Repentance and Religion: Take2

I am still thinking about repentance and religion, but this week I am seeing it from a different angle.  To see God at work in this world, we have to look for higher consciousness and love at work, but to do that we have see the world in a totally new way. Instead of seeing with our physical eyes, we must somehow access the inner eye, the eye of the heart, the eye that recognizes the workings of God. This means not only new ways of seeing, but seeing the world as God knows it.

I can’t begin to describe how God looks at our world, but I do make some assumptions based on what I read in the Bible. God likes us to be on his side, loving him and obeying the principles for living and the commandments that he gave us. God looks at his creation with love and compassion and forgiveness, celebrating when any one person turns back towards his ways. In his compassion he suffers along with us, just as he suffered along with Jesus. He wants to participate in our lives, to be put first, to help us with all the details of our lives, to see us take on our purpose. He wants to be close to us.

Following this way of thinking repentance becomes turning away from the way we normally experience the physical world and our lives to being willing to entertain a totally new perspective on what we see. If you are like me, you are appalled at how the world works, at how resistant it is to change, for example, how cruel and nasty people can be, how, in spite of some good changes in consciousness, like the inclusion of people of color as equals in our legal system, things on the whole are just as bad as they’ve always been.  There is a sense of powerlessness in the face of this reality.

I think we often just want to escape the world and its challenges and pain. This is the crux of the attitude we must turn from. It makes us cynical and uncaring and out only for me and mine.  In God’s view of the world God has love and compassion to offer to everyone, through everyone. God can empower lots of people to express love and compassion, but they have to turn towards him, embrace his view of the world in order to be empowered by the Holy Spirit to work in the world, to bring a whole new agenda to the fore.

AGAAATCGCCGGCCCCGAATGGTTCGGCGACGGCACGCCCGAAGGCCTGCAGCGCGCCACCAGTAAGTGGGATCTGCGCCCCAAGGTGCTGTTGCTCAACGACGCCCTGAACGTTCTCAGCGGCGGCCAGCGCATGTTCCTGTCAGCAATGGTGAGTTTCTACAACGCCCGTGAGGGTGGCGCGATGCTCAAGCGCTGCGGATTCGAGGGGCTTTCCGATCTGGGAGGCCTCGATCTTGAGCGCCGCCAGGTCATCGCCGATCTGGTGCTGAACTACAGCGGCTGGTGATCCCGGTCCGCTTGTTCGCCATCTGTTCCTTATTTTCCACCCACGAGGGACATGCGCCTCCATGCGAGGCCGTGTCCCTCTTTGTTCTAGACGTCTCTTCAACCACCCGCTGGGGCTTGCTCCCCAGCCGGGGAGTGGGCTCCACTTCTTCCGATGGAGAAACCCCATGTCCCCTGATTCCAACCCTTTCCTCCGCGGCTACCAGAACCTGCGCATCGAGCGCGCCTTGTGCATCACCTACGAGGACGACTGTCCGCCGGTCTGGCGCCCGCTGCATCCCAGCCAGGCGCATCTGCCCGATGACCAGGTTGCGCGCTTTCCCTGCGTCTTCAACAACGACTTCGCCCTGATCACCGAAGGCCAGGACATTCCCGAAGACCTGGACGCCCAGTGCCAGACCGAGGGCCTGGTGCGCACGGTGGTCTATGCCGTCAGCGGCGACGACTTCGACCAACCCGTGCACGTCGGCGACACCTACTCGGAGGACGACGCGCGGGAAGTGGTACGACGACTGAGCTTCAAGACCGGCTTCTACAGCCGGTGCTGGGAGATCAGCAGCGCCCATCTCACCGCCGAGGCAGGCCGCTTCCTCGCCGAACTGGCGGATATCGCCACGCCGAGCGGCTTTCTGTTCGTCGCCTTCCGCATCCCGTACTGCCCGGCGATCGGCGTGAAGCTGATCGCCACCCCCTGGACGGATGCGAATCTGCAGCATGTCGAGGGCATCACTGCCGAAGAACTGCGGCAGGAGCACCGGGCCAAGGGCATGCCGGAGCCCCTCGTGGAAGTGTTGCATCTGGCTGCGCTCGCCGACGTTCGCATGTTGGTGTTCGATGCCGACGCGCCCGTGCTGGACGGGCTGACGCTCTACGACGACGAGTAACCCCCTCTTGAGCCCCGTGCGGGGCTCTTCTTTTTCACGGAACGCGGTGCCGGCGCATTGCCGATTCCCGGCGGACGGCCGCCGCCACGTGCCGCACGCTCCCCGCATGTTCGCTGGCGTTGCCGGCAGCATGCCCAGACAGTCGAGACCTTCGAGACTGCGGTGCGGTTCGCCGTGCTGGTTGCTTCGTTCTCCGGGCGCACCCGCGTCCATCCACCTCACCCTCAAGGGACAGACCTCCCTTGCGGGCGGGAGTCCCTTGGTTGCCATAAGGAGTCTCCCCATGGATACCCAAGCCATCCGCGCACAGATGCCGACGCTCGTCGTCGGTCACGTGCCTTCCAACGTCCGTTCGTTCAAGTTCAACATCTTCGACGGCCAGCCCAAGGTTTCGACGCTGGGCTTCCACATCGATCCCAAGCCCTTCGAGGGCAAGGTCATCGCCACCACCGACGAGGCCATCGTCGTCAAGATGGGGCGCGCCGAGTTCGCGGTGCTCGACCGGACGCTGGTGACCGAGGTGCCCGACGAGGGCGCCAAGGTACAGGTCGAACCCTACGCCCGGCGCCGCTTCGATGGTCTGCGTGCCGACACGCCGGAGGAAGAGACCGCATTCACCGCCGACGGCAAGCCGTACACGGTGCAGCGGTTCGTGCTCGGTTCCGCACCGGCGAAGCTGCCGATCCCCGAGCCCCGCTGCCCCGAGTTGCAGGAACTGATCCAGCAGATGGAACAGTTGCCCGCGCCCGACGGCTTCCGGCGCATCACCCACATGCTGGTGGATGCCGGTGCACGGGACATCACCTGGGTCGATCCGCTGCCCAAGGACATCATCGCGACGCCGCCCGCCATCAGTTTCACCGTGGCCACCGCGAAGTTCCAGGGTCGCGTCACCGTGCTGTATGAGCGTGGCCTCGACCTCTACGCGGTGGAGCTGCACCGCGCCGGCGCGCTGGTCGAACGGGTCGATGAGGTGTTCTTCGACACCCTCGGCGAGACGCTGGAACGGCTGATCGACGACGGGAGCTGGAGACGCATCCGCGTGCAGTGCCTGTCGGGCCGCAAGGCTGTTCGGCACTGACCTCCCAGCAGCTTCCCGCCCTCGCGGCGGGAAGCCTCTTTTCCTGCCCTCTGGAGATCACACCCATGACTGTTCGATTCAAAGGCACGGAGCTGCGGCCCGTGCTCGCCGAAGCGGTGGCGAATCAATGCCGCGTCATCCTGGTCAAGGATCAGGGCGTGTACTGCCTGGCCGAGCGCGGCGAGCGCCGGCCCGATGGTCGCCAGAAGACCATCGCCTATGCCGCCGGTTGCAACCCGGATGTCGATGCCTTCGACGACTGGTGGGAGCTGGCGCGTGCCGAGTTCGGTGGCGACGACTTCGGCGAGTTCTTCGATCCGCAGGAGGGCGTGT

I can’t be Mother Teresa or Martin Luther King or Gandhi, 20th C. icons of God’s love, compassion, nonviolence and peace.  And I am right: I will never be one of them; I am not a clone of any of them. But I can be myself, bringing all that I am created to be to a relationship with God in which I am empowered to do what I already, through my creation, my talents and even my weaknesses, have the capacity to be, if, and it’s a big IF, I can put myself in God’s hands, let him read my genetic code, talents etc., and put that together with the skills I have gained in a lifetime. That’s God’s part. Then my part is to listen to the Spirit who communicates to me what I have been created to do. Then I am capable of being God’s hands and voice in this world, a true transformative person. On my own I can only do so much, but with God at my side, well then……..

To see that potential means I am already seeing with my inner eye. I wonder that we see so little of God at work in the world. It’s a matter of adjusting our vision to seeing with both our physical eyes and our metaphysical one: God is showering us with blessings, even bombarding us with them every day, if we but open our eyes, adjust our vision slightly to include all that there is, we can see it happen, experience it deep in our souls. This is the kingdom of God and it is happening every day to all of us, if we’re willing to turn and see and act as we were created to act.

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